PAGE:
Published: February 13, 2020 4:50:31 pm
New research on cervical cancer has brought to the fore an interesting observation. That a single dose of the human papillomavirus (HPV) vaccine can reduce the risk of developing the disease by more than a third. Published in the peer-reviewed journal of the American Cancer Society, Cancer, the findings state that a single jab is pretty much as effective as multiple doses.
The tests were conducted on as many as 1,33,082 women and girls, of which half had been immunised with one, two or three injections. The girls aged between 15 and 19 years, who had received one or more doses, had lower rates of pre-invasive cervical disease, as opposed to those who had not been vaccinated. According to the study, in about five years, 2.65 per cent of unvaccinated teens developed pre-invasive cervical disease, compared to 1.62, 1.99 and 1.86 per cent of girls in the one, two and three-dose groups, respectively. It should be noted that the risk was also significantly lower in these groups: 36, 28 and 34 per cent respectively.
Dr Ana Rodriguez of The University of Texas — the author of the report — told international media that it is important to educate parents about the need to vaccinate their children. “This study shows the impact of vaccinating at younger ages and its lasting long-term protection against cervical cancer,” she said.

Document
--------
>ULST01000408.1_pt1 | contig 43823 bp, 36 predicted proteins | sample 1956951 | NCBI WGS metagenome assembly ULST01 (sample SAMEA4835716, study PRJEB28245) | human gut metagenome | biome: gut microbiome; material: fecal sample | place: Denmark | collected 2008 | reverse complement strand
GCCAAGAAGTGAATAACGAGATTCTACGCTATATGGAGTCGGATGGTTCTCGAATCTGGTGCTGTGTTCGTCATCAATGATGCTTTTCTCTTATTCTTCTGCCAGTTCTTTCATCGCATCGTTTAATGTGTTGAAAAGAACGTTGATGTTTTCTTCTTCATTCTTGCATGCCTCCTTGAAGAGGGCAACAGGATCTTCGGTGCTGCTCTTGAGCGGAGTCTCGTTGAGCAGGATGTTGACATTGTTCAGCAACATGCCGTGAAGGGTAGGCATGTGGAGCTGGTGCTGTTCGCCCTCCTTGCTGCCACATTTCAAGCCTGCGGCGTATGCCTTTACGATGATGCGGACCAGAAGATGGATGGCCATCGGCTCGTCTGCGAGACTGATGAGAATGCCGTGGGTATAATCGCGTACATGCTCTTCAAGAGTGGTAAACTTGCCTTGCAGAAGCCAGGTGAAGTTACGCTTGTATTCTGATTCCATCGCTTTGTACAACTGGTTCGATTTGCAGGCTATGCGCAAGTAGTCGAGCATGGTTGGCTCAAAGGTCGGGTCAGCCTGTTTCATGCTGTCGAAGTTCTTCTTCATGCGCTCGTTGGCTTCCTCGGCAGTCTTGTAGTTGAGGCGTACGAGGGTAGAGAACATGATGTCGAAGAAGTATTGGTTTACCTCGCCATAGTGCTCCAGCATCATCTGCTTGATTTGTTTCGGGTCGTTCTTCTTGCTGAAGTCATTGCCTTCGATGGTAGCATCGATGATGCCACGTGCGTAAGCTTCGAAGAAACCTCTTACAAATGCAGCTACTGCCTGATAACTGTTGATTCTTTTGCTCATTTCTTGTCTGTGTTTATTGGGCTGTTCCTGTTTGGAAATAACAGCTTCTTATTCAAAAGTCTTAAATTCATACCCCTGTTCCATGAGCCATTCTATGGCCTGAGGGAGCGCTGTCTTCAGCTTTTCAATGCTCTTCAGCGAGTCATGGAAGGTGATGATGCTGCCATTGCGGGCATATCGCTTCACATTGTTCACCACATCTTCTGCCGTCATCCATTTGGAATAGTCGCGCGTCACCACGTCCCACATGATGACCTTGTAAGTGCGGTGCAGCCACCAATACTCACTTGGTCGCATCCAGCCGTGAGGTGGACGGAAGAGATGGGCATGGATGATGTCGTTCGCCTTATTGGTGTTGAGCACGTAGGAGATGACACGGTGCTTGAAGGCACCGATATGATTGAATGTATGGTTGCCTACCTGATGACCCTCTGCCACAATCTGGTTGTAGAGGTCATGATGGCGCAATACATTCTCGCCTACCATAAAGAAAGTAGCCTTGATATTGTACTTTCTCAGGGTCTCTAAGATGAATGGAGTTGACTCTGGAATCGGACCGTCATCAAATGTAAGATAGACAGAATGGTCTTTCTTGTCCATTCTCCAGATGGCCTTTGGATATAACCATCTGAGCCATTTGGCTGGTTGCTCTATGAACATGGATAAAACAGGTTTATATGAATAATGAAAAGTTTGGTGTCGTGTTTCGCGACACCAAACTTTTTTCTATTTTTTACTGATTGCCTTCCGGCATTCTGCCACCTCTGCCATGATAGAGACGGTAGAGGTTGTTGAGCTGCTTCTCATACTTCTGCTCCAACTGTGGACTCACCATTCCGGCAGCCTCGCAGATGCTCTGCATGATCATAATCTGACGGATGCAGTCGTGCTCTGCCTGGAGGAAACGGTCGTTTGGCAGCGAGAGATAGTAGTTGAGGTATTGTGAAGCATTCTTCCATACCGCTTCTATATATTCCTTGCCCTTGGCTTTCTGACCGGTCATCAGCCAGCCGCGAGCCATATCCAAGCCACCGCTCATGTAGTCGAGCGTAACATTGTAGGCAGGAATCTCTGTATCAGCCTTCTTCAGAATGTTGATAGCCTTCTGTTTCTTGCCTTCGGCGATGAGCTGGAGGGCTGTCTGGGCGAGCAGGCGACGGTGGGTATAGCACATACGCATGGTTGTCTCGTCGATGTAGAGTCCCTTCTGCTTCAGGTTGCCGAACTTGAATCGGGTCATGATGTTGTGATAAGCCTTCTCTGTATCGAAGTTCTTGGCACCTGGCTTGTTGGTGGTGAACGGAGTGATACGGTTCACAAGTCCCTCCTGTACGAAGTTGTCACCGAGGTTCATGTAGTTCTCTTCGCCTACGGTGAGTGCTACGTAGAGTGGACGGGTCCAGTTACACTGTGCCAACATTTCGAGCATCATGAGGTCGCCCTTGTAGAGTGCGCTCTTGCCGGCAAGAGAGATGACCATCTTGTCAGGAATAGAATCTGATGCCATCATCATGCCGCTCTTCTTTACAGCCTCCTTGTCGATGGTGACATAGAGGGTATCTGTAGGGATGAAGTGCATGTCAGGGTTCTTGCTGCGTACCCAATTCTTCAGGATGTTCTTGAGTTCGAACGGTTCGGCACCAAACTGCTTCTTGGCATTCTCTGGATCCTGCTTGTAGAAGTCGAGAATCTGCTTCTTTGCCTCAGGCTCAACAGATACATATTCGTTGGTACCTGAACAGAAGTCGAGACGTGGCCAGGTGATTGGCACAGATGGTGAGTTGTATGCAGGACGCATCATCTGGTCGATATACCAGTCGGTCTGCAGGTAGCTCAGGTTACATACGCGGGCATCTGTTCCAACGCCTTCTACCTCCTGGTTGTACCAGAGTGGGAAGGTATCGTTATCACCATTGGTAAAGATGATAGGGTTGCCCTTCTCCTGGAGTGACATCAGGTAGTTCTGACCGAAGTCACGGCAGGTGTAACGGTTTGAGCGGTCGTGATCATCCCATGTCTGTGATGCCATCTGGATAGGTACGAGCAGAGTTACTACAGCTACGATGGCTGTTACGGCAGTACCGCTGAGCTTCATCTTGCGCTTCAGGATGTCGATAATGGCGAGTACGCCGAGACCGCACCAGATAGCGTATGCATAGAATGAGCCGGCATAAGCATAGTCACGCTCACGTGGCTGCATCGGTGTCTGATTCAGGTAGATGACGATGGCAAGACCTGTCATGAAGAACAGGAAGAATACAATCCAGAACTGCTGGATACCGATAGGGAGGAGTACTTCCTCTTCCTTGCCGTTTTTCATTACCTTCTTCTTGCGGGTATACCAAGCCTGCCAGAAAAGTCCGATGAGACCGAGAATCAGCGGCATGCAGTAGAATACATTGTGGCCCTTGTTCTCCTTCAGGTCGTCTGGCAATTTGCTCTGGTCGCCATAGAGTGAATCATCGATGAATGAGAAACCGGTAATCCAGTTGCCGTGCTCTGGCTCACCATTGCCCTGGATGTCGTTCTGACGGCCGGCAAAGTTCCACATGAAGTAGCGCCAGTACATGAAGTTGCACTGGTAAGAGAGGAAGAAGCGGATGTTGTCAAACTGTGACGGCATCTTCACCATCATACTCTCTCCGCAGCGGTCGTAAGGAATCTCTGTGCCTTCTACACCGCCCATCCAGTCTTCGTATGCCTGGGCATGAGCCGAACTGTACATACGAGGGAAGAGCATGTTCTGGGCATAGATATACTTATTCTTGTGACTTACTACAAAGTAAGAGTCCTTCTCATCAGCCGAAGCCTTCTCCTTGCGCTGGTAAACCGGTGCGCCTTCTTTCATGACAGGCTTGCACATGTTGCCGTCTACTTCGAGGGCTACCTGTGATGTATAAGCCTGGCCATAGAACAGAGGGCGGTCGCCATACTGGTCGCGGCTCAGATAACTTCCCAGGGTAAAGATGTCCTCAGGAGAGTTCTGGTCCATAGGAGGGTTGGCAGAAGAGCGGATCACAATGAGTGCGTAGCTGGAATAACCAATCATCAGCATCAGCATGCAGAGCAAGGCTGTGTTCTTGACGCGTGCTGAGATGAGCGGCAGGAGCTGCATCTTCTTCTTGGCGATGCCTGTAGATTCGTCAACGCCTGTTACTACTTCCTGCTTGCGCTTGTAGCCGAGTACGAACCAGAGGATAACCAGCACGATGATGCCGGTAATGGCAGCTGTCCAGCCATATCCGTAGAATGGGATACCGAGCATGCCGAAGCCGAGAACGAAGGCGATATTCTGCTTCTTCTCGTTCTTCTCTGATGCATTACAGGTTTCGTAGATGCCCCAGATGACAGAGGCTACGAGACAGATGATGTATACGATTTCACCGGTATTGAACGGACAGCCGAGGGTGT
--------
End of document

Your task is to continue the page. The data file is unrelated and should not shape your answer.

According to the World Health Organisation (WHO), cervical cancer is the fourth most frequent cancer in women, and 90 per cent of deaths occur in the low and middle-income countries. The mortality rate can be globally reduced by prevention, early diagnosis, effective screening and treatment programmes, it says. Given that poorer countries do not have access to the vaccines, a single-dose administration campaign can become a big breakthrough. It will also be cheaper and easier than a multi-dose programme.
According to a research published in the Lancet Global Health, India recorded the highest estimated number of cervical cancer deaths in 2018, and along with China, contributed to about 35 per cent of global burden of cervical cancer cases and deaths.
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